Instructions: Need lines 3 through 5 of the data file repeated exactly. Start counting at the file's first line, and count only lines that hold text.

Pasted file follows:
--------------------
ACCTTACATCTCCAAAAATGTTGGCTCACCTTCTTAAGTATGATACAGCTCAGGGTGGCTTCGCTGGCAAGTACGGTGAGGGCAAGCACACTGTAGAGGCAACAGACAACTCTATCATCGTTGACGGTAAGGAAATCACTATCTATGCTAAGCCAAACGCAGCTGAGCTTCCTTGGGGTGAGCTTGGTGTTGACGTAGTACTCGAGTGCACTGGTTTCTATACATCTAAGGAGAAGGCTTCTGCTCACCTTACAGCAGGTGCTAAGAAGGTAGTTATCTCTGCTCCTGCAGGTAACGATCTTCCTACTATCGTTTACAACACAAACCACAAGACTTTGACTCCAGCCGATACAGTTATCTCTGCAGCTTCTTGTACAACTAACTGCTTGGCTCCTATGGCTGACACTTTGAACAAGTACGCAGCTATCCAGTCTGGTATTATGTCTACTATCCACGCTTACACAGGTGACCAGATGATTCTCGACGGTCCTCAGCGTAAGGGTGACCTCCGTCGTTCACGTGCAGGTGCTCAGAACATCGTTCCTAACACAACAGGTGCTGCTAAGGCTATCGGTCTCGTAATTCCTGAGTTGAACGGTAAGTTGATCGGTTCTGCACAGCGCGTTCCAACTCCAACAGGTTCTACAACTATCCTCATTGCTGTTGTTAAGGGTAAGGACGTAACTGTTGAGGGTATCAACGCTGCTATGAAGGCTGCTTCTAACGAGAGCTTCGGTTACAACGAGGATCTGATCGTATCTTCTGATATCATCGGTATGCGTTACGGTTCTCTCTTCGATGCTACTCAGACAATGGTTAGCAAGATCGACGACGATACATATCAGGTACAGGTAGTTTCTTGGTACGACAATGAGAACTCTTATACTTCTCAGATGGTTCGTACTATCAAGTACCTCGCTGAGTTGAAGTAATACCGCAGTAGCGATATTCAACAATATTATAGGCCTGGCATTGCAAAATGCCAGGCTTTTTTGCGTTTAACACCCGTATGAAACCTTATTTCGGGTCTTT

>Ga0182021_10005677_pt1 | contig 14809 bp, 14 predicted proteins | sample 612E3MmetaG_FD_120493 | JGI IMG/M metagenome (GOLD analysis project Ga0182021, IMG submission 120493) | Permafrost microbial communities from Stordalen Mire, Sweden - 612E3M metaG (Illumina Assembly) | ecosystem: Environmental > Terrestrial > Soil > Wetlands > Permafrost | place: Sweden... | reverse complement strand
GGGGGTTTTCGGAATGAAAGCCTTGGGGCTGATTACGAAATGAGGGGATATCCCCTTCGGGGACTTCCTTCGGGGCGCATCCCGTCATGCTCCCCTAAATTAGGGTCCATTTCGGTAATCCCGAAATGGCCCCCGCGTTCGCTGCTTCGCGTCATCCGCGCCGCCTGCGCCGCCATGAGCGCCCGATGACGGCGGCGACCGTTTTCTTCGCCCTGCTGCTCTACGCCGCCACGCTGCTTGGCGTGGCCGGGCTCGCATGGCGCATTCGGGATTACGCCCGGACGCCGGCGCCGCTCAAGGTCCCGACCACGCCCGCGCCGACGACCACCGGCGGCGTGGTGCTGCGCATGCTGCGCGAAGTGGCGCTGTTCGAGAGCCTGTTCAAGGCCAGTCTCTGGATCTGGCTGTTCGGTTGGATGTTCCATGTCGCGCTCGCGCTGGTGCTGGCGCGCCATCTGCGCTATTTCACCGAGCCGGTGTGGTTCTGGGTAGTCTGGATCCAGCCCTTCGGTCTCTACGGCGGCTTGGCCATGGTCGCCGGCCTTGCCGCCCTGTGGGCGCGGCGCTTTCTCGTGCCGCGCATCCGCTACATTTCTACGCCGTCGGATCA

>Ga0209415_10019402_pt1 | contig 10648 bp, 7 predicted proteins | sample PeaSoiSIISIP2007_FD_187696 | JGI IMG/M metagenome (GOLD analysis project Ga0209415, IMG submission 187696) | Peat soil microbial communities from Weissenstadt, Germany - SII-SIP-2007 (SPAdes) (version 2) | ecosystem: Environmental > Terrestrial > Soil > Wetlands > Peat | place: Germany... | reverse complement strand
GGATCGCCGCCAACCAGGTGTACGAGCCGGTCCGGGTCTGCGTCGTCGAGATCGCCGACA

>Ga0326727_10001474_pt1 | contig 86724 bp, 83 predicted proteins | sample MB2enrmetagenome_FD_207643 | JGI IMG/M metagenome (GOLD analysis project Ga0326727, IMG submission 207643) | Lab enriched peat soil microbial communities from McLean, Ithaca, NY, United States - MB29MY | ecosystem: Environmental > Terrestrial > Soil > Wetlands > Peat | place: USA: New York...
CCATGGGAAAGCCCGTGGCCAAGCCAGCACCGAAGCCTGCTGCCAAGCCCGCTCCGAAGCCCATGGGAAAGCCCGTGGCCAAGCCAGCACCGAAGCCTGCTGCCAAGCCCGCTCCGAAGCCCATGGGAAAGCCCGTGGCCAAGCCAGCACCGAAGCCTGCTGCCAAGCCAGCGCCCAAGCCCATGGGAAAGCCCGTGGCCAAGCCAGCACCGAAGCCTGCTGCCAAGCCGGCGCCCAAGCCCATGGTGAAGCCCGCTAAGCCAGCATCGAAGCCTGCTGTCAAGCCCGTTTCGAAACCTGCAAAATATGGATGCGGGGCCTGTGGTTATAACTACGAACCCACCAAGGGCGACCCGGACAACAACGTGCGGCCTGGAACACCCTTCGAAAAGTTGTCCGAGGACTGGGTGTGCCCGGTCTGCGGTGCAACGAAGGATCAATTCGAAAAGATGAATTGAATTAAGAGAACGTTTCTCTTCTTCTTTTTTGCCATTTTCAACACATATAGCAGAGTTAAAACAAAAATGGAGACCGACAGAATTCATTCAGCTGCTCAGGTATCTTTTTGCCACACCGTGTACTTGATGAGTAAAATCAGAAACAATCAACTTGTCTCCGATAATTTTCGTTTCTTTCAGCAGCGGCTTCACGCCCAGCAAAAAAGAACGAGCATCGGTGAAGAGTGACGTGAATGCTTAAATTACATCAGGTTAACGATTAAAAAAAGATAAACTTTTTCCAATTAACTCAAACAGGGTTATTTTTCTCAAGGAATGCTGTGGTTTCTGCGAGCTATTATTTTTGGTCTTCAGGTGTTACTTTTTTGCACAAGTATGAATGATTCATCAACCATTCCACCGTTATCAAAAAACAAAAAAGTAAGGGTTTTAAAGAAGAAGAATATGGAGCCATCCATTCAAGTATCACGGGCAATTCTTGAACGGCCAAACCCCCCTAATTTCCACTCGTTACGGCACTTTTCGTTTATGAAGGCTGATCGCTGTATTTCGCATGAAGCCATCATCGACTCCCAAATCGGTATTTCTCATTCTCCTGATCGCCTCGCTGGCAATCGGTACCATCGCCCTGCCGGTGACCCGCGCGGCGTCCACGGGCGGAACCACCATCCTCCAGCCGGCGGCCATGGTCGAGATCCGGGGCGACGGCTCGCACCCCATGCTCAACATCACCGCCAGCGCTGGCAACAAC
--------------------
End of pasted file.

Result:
GGGGGTTTTCGGAATGAAAGCCTTGGGGCTGATTACGAAATGAGGGGATATCCCCTTCGGGGACTTCCTTCGGGGCGCATCCCGTCATGCTCCCCTAAATTAGGGTCCATTTCGGTAATCCCGAAATGGCCCCCGCGTTCGCTGCTTCGCGTCATCCGCGCCGCCTGCGCCGCCATGAGCGCCCGATGACGGCGGCGACCGTTTTCTTCGCCCTGCTGCTCTACGCCGCCACGCTGCTTGGCGTGGCCGGGCTCGCATGGCGCATTCGGGATTACGCCCGGACGCCGGCGCCGCTCAAGGTCCCGACCACGCCCGCGCCGACGACCACCGGCGGCGTGGTGCTGCGCATGCTGCGCGAAGTGGCGCTGTTCGAGAGCCTGTTCAAGGCCAGTCTCTGGATCTGGCTGTTCGGTTGGATGTTCCATGTCGCGCTCGCGCTGGTGCTGGCGCGCCATCTGCGCTATTTCACCGAGCCGGTGTGGTTCTGGGTAGTCTGGATCCAGCCCTTCGGTCTCTACGGCGGCTTGGCCATGGTCGCCGGCCTTGCCGCCCTGTGGGCGCGGCGCTTTCTCGTGCCGCGCATCCGCTACATTTCTACGCCGTCGGATCA

>Ga0209415_10019402_pt1 | contig 10648 bp, 7 predicted proteins | sample PeaSoiSIISIP2007_FD_187696 | JGI IMG/M metagenome (GOLD analysis project Ga0209415, IMG submission 187696) | Peat soil microbial communities from Weissenstadt, Germany - SII-SIP-2007 (SPAdes) (version 2) | ecosystem: Environmental > Terrestrial > Soil > Wetlands > Peat | place: Germany... | reverse complement strand
GGATCGCCGCCAACCAGGTGTACGAGCCGGTCCGGGTCTGCGTCGTCGAGATCGCCGACA